2012 ACM/IEEE/SCS 26th Workshop on Principles of Advanced and Distributed Simulation (2012)
July 15, 2012 to July 19, 2012
DOI Bookmark: http://doi.ieeecomputersociety.org/10.1109/PADS.2012.15
Time Warp synchronized parallel discrete event simulators are organized to operate asynchronously and aggressively without explicit synchronization between the concurrently executing simulators. In place of an explicit synchronization mechanism, the concurrent simulators maintain a common virtual clock model and implement a rollback/recovery mechanism to restore causal order when out-of-order events are detected. When the critical path of execution of the simulation is balanced across these parallel simulators, this can result in a highly effective, lightweight synchronization mechanism. However, imbalances in the workload across the parallel simulators can result in excessive rollback at some nodes and ultimately result in an overall slowing of the simulation as prematurely computed and transmitted events are processed. On small shared memory multi-core systems, a lowest time-stamp first scheduling policy can effectively balance the workload. However, on larger many-core chips, conventional load balancing and workload migration will once again become necessary. Fortunately, emerging many-core chips contain some interesting features that can potentially be exploited to improve the performance of parallel simulations. For example, the Intel Single-chip Cloud Computer (SCC) provides mechanisms that a running application can use to adjust the frequency/voltage of different regions (called islands) of the chip. These islands are network and processing core centric and thus, in a Time Warp simulation, one can increase the frequency of the cores executing threads on the critical path (those experiencing infrequent rollback) and decrease the frequency of the cores executing threads off the critical path (those experiencing excessive rollback). This paper investigates the run-time control and adjustment of core frequency in an AMD Phenom II X6 multi-core processor to explore and demonstrate that the dynamic run-time control of core frequency can sometimes improve the performance of a Time Warp synchronized parallel simulation.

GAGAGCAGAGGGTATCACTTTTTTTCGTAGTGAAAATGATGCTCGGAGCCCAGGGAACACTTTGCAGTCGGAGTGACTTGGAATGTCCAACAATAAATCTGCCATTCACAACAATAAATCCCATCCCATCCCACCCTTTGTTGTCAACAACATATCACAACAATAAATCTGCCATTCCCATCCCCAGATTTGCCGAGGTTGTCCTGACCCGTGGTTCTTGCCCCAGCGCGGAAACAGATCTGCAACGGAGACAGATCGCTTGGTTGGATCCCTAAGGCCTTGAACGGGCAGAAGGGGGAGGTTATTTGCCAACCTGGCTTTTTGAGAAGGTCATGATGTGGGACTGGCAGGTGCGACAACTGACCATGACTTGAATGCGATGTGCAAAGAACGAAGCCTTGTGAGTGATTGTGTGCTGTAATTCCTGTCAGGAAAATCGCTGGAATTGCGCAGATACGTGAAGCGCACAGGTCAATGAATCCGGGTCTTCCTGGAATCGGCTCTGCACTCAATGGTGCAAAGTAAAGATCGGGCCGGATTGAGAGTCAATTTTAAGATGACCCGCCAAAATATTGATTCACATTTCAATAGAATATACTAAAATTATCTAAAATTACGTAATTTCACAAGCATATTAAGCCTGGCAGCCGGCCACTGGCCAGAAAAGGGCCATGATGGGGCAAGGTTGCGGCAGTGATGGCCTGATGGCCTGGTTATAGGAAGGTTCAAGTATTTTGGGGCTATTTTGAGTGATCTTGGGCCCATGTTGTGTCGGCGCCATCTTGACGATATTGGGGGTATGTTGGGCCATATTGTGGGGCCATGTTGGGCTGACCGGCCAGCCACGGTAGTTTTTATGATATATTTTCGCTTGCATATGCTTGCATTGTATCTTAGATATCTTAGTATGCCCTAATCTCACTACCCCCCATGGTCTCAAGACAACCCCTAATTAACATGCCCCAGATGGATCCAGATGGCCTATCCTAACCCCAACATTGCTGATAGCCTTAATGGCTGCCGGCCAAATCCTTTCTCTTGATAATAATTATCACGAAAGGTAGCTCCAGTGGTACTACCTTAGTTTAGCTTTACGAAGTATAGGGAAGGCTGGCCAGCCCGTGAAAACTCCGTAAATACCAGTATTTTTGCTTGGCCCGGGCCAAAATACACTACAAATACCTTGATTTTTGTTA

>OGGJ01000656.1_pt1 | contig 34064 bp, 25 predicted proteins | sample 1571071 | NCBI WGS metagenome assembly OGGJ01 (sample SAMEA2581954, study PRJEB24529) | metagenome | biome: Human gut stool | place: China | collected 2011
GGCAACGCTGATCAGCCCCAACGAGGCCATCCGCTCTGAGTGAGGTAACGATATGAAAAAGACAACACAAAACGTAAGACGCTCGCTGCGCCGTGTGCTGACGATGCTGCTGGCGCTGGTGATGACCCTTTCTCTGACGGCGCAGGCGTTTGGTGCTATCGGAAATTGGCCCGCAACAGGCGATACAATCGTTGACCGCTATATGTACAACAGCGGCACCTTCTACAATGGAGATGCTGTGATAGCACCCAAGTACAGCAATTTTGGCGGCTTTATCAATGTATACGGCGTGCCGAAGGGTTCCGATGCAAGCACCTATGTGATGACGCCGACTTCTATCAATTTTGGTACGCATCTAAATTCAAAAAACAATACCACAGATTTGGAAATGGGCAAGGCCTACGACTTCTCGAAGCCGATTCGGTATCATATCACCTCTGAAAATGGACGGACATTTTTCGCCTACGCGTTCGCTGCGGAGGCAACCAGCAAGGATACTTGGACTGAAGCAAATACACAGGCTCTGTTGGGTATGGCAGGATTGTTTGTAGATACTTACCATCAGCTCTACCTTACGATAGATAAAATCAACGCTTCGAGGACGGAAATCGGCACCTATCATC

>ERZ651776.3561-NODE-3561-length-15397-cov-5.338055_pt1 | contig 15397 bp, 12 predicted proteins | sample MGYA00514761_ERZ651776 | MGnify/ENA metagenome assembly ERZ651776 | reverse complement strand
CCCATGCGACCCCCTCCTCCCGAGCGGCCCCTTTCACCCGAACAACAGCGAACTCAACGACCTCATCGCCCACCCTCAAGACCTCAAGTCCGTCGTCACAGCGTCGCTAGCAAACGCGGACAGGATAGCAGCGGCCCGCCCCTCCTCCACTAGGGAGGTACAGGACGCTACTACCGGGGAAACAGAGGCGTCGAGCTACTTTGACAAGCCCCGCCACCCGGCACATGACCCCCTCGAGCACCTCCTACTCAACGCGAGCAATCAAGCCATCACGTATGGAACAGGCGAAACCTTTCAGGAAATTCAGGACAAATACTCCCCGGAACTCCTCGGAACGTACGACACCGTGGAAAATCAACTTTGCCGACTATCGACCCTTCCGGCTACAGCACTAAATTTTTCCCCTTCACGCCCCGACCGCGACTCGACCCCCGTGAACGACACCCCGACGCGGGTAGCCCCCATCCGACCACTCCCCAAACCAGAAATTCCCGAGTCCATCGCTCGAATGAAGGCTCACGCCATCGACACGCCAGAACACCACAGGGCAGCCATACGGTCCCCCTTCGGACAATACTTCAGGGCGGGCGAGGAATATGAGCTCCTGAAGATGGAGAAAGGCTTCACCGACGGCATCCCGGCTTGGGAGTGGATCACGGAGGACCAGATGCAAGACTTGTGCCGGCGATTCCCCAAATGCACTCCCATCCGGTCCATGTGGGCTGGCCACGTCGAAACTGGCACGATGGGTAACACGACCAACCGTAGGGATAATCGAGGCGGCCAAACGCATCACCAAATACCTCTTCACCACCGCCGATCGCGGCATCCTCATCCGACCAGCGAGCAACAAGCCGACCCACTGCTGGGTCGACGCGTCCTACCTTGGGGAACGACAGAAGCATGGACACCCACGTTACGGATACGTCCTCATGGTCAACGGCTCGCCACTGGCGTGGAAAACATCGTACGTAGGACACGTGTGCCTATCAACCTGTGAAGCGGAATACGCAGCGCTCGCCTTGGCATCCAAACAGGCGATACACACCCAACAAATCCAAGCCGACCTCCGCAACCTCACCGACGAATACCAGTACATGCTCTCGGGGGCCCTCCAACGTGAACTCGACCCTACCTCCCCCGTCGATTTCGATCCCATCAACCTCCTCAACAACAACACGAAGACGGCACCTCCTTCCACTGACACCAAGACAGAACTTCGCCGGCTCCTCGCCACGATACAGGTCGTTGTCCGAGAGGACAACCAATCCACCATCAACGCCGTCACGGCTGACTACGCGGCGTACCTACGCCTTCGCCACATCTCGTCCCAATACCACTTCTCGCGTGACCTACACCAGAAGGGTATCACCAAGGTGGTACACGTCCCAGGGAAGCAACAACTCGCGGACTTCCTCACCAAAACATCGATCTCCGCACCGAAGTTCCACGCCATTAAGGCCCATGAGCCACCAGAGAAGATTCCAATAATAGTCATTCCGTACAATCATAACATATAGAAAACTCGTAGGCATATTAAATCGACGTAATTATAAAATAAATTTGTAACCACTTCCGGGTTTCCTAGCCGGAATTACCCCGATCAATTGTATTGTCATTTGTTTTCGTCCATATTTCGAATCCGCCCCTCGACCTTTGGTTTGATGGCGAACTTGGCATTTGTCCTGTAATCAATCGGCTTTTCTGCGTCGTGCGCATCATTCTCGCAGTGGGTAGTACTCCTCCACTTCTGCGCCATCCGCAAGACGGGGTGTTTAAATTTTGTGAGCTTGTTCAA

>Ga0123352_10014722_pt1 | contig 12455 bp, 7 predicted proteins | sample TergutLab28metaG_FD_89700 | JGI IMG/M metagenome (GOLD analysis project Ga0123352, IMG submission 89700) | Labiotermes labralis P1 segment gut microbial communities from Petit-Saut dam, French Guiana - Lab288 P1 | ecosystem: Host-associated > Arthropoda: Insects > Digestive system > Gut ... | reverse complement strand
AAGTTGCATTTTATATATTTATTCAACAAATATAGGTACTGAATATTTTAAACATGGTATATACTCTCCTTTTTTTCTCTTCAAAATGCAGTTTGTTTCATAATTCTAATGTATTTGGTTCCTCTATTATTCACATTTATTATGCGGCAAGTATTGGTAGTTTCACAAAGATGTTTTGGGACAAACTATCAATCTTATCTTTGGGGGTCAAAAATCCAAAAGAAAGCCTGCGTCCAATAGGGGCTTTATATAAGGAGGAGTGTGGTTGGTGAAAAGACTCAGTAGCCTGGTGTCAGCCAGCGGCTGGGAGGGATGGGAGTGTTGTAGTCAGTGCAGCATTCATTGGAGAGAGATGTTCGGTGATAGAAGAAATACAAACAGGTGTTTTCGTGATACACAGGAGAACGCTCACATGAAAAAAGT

Program processors, Frequency control, Multicore processing, Frequency measurement, Acceleration, Synchronization, Clocks, run time tuning, parallel simulation, time warp synchronization, many-core processors
Ryan Child, Philip Wilsey, "Dynamically Adjusting Core Frequencies to Accelerate Time Warp Simulations in Many-Core Processors", 2012 ACM/IEEE/SCS 26th Workshop on Principles of Advanced and Distributed Simulation, vol. 00, no. , pp. 35-43, 2012, doi:10.1109/PADS.2012.15